Autism belongs to a group of developmental disabilities called autism spectrum disorders (ASD). The name “spectrum” stems from the fact that these disorders affect each child differently. These disorders involve delays in the development of many basic skills, including the abilities to socialize or form relationships with others and to communicate effectively. Children with autism may also have intellectual disabilities and behavioral challenges.
What Are the Symptoms of Autism Spectrum Disorders?
Symptoms of autism spectrum disorders typically appear before a child reaches age 3 and last throughout life. Children with ASD can display a wide range of symptoms, which can vary in severity from mild to disabling. General symptoms that may be present to some degree in a child with autism include:
- Difficulty with verbal communication, including problems using and understanding language
- Inability to participate in a conversation, even when the child has the ability to speak
- Difficulty with non-verbal communication, such as gestures and facial expressions
- Difficulty with social interaction, including relating to people and to his or her surroundings
- Difficulty making friends and preferring to play alone
- Unusual ways of playing with toys and other objects, such as only lining them up a certain way
- Difficulty adjusting to changes in routine or familiar surroundings, or an unreasonable insistence on following routines in detail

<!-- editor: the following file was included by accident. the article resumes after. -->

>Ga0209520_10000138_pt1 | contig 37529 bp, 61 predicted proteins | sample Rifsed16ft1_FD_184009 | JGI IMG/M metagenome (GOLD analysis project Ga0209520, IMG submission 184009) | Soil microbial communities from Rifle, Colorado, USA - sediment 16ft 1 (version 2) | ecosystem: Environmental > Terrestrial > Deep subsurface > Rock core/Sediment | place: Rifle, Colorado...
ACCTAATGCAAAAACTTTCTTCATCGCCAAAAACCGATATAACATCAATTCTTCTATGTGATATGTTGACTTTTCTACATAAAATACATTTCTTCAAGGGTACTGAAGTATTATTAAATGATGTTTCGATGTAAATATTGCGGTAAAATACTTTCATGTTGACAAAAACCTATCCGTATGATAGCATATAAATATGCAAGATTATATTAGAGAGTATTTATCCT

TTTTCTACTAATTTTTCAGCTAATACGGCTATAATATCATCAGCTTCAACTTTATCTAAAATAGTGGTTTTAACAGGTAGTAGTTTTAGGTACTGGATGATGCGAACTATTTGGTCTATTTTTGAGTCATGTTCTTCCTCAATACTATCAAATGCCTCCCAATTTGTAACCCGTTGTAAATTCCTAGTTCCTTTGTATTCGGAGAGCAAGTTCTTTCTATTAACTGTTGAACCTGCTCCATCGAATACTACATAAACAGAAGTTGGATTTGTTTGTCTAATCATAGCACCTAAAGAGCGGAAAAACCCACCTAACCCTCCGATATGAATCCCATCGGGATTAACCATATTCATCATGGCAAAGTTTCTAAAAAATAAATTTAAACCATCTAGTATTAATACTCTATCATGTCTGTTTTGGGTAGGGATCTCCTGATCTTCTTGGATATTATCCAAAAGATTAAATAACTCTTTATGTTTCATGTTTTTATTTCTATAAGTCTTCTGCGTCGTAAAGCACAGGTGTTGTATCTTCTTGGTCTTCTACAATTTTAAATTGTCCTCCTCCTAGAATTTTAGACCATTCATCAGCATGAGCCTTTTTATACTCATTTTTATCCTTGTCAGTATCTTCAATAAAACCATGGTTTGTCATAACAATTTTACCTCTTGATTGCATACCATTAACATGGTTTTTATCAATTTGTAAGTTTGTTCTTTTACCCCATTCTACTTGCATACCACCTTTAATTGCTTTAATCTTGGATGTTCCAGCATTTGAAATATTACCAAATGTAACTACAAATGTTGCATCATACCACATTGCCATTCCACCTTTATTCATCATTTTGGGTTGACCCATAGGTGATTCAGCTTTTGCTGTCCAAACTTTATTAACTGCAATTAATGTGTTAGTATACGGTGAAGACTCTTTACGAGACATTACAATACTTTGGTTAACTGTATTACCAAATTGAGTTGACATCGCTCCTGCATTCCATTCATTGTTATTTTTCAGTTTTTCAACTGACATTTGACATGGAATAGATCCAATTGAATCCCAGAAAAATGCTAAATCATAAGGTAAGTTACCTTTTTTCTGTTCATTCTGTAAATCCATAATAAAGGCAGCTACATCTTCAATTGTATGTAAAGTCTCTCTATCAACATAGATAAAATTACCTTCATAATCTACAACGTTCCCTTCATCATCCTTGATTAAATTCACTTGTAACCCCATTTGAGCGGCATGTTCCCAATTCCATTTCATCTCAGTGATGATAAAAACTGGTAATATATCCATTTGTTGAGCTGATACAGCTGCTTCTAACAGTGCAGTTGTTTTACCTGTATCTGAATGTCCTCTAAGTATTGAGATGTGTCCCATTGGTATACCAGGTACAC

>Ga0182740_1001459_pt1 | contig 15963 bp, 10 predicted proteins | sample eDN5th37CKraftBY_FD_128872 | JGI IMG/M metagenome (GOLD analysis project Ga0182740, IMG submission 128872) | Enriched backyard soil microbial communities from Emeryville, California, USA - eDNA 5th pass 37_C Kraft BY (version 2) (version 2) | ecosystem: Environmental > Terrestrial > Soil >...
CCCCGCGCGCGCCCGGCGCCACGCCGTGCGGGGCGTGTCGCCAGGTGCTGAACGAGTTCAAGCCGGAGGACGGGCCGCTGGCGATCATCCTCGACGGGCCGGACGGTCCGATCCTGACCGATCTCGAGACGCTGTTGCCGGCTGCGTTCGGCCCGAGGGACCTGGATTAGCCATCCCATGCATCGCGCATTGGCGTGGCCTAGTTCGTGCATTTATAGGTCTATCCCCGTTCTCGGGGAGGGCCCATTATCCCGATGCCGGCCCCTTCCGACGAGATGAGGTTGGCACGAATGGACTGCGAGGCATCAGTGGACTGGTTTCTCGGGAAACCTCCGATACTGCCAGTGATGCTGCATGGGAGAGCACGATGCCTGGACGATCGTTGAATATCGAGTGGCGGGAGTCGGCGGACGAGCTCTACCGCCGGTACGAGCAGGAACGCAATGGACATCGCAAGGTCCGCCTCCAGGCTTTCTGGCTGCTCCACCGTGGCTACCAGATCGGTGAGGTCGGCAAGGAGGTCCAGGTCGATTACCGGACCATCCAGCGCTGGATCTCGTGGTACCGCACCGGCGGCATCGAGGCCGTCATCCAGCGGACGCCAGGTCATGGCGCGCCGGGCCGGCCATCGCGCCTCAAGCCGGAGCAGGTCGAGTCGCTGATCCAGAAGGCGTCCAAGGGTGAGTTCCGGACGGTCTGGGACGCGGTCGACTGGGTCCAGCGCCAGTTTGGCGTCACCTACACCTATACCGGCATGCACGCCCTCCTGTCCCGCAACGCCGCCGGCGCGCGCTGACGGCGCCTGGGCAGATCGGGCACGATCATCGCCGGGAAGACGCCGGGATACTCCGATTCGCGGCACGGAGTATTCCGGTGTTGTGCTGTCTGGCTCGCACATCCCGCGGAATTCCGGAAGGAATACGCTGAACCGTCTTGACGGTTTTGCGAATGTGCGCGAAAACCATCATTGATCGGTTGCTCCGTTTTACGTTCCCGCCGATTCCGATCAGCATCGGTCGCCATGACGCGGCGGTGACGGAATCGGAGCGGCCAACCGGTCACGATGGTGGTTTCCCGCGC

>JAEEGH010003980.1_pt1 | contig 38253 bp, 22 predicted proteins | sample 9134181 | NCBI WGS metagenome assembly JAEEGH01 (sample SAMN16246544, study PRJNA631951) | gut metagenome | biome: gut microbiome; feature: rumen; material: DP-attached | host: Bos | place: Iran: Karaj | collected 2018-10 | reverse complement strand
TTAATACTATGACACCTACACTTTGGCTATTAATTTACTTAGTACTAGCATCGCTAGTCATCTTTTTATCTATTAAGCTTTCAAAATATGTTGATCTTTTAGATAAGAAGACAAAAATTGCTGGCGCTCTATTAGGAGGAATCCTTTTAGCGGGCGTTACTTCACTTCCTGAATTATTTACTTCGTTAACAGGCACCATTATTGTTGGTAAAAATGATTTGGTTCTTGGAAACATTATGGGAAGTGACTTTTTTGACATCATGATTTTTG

- Repetitive body movements, or patterns of behavior, such as hand flapping, spinning, and head banging
- Preoccupation with unusual objects or parts of objects
- People with a form of autism, called autistic savantism, have exceptional skills in specific areas, such as music, art, and numbers. People with this form of autism are able to perform these skills without lessons or practice.
Alternative treatments, including diet, nutritional supplementation, environmental medicine, and behavior therapy have been useful in alleviating the symptoms related to autism, and in some case, completely reversing them.
But what core factors can cause autism, and what approaches can be used to remedy it?
Causes of autism
There has been much debate about the causes of autism, and there are many theories, with a few that have garnered significant public attention. It is important, however, to understand that a variety of factors have been implicated as causal factors. They include the following:
Digestive deficiencies: Constantine A. Kotsanis, M.D., believes that autism has many causes and that parasites, yeast infections, food allergies, and a digestive enzyme deficiency all contribute to it. Correction of the digestive system is imperative in treating autism.
Antibiotics: Many children develop autism after antibiotic treatment for repeated infections, and this chronic use destroys the “good” bacteria in the intestinal tract that paves the way for yeast overgrowth (Candida albicans). Should this be left untreated for any length of time, it can turn into leaky gut syndrome, which causes undigested food particles to get into circulation and cause autoimmune reactions and food allergies, which are common in people with autism.